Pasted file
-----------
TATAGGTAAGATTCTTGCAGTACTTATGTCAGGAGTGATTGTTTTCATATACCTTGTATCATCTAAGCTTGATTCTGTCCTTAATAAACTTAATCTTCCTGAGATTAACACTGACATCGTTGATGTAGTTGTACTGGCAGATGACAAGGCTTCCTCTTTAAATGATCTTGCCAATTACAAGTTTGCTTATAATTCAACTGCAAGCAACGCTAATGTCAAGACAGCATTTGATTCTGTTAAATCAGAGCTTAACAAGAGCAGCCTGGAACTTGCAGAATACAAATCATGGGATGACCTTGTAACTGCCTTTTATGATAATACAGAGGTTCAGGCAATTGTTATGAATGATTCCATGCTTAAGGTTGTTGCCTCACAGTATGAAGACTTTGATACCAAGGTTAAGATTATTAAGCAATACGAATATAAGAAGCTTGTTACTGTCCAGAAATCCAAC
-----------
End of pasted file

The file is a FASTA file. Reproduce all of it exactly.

TATAGGTAAGATTCTTGCAGTACTTATGTCAGGAGTGATTGTTTTCATATACCTTGTATCATCTAAGCTTGATTCTGTCCTTAATAAACTTAATCTTCCTGAGATTAACACTGACATCGTTGATGTAGTTGTACTGGCAGATGACAAGGCTTCCTCTTTAAATGATCTTGCCAATTACAAGTTTGCTTATAATTCAACTGCAAGCAACGCTAATGTCAAGACAGCATTTGATTCTGTTAAATCAGAGCTTAACAAGAGCAGCCTGGAACTTGCAGAATACAAATCATGGGATGACCTTGTAACTGCCTTTTATGATAATACAGAGGTTCAGGCAATTGTTATGAATGATTCCATGCTTAAGGTTGTTGCCTCACAGTATGAAGACTTTGATACCAAGGTTAAGATTATTAAGCAATACGAATATAAGAAGCTTGTTACTGTCCAGAAATCCAAC